Textbook Notes (280,000)
US (110,000)
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ANTH (100)
Chapter 3

ANTH 3101 Chapter Notes - Chapter 3: Storefront Church


Department
Anthropology
Course Code
ANTH 3101
Professor
April Bass
Chapter
3

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The Uniqueness of the American Religious Landscape [Zelinsky]
ANTH 3101, Spring 2019
An Aside on the Nonmetropolitan Scene
Our metropolitan areas contain the greatest part of American population and likely the nation's
houses of worship
Within larger cities and suburbs that strongest expressions of American peculiarities in the
religious landscape appear
Multiple denominations with quarters manifested at or near the center
Antecedent Work
As the world's prime example of a modern or postmodern society, the US shares with other First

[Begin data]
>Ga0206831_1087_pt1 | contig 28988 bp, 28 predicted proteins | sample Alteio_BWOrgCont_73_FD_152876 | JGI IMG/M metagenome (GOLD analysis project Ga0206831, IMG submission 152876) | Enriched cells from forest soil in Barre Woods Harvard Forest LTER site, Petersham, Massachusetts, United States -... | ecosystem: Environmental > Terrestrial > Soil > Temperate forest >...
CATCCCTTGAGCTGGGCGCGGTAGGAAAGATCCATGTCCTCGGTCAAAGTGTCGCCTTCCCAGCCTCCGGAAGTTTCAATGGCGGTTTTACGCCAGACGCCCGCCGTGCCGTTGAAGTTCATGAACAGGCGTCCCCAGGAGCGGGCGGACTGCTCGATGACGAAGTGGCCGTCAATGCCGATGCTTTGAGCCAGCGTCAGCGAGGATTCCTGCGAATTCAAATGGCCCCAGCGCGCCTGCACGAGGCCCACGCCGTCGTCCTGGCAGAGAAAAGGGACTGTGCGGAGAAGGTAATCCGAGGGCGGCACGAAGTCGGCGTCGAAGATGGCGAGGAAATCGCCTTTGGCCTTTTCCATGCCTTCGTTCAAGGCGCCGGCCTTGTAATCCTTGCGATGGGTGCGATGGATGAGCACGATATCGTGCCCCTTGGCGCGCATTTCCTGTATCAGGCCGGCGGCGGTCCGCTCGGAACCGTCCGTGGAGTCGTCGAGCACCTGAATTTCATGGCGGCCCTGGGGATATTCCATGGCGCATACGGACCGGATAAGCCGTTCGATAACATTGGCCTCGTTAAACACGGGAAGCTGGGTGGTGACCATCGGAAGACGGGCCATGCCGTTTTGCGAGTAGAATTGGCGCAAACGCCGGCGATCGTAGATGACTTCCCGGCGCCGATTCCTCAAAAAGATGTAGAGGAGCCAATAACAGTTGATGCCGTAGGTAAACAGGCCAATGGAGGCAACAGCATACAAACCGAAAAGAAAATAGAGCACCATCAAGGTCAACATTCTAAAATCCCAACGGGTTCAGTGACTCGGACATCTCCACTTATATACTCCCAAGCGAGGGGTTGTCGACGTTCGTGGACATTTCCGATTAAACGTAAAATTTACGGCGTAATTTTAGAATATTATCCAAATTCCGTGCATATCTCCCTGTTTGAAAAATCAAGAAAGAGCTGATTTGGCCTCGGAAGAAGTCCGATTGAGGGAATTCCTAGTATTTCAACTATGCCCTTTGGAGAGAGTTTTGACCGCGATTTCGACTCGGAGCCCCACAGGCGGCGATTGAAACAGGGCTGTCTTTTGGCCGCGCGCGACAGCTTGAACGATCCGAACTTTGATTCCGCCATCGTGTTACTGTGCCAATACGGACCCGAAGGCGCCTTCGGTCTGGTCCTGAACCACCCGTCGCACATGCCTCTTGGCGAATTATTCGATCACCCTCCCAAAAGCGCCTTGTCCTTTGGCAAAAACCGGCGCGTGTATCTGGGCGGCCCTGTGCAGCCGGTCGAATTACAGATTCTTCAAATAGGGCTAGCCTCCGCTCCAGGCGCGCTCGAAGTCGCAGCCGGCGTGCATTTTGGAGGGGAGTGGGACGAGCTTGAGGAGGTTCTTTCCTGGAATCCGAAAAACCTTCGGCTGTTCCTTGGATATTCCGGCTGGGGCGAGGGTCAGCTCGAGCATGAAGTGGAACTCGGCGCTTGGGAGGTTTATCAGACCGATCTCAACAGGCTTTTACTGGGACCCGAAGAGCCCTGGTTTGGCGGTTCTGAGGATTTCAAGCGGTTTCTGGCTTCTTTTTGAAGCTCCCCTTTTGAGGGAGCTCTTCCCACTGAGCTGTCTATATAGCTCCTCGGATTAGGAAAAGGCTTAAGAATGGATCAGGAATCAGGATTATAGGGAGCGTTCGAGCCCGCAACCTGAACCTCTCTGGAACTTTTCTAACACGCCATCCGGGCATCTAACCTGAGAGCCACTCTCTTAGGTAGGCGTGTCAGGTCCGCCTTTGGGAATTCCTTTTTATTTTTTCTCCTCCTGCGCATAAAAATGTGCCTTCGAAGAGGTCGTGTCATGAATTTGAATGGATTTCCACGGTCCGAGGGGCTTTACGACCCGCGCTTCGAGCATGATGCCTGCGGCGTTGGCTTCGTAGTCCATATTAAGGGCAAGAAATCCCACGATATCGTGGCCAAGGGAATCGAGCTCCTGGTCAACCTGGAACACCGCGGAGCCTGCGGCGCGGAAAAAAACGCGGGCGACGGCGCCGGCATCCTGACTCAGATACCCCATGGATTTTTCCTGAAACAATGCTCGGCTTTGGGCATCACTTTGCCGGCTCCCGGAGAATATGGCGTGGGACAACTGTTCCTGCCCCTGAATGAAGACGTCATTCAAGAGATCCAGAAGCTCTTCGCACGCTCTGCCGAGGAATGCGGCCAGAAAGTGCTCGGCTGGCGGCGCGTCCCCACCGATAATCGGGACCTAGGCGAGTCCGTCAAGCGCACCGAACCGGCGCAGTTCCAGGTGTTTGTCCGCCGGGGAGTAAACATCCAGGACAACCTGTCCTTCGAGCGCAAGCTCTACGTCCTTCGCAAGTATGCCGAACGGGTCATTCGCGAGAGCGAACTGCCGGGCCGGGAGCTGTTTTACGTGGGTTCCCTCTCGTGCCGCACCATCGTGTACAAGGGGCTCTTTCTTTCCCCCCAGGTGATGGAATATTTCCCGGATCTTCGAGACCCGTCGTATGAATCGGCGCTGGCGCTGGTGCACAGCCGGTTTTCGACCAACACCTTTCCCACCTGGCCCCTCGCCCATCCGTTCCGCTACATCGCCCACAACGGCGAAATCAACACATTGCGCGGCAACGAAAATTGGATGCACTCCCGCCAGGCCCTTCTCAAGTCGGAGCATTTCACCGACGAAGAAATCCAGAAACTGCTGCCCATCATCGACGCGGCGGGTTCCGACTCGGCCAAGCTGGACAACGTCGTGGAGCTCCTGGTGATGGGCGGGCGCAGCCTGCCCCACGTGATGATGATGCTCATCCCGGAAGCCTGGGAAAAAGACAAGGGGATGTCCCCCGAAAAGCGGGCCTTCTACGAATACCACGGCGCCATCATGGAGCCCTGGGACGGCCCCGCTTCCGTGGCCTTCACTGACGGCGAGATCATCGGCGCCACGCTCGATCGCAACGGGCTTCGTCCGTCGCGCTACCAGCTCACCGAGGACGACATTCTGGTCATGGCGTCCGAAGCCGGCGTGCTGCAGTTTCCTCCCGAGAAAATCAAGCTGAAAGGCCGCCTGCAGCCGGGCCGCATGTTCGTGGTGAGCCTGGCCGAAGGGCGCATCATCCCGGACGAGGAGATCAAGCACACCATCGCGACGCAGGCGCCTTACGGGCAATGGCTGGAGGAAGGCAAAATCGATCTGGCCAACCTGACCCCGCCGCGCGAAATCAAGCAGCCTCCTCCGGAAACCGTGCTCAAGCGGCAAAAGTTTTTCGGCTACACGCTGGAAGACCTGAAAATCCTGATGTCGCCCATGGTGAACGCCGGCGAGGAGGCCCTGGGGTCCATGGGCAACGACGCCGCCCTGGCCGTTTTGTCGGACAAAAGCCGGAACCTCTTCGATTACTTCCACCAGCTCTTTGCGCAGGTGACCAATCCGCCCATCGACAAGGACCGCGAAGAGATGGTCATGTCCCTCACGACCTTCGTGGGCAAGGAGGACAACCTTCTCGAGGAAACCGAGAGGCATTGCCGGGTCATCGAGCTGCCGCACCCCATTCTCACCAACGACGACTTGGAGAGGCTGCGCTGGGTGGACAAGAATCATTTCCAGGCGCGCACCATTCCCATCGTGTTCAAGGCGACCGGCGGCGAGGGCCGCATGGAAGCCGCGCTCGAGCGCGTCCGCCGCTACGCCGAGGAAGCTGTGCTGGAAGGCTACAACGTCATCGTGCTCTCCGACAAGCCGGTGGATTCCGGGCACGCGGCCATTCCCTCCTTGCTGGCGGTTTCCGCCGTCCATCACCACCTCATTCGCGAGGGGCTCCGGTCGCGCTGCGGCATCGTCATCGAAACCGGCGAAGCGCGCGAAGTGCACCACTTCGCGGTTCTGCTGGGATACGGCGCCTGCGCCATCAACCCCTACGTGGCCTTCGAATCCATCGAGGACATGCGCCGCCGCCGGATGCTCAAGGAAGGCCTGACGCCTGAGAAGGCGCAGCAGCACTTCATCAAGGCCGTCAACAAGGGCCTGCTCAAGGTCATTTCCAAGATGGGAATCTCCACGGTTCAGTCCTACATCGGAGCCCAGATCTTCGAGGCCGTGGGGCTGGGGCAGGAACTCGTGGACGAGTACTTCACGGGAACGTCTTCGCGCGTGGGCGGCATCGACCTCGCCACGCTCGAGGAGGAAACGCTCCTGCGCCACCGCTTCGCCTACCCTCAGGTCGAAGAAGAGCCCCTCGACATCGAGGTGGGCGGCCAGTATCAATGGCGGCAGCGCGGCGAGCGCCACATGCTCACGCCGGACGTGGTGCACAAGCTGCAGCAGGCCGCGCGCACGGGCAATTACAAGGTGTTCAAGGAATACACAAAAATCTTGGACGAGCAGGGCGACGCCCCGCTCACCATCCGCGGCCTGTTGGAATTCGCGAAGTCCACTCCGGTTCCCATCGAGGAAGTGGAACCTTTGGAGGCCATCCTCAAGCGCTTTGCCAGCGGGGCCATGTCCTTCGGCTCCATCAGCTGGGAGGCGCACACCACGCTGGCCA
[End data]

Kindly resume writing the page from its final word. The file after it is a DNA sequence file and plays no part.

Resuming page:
World nations a rapid flux of so many elements of its cultural and socioeconomic life
Sheer newness
Failure to develop any reasonable facsimile of any single home country's religious landscape
Only bits and pieces of Native American religious landscapes being rediscovered
Tendency to invest buildings with spiritual significance far more readily than other sites or spaces
Differences of Degree
Large number of churches and church-related facilities
Economic: general affluence of church-goers and tax-exempt status of such enterprises
Large number of denominations
Mosaic of facilities for worship related in ways to such traits of the national character as
individualism, reliance on social and spatial mobility and to class and racial/ethnic structure of
population
Stodgy, generic church type with vague allusions to premodern tradition and often function as
community center with cemetery usually absent
Some Wider Divergences
The megachurch and the storefront church
Some Virtually Absolute Differences
Church seeks to establish and maintain its identity
How to attract interest of potential parishioners
Names and signs
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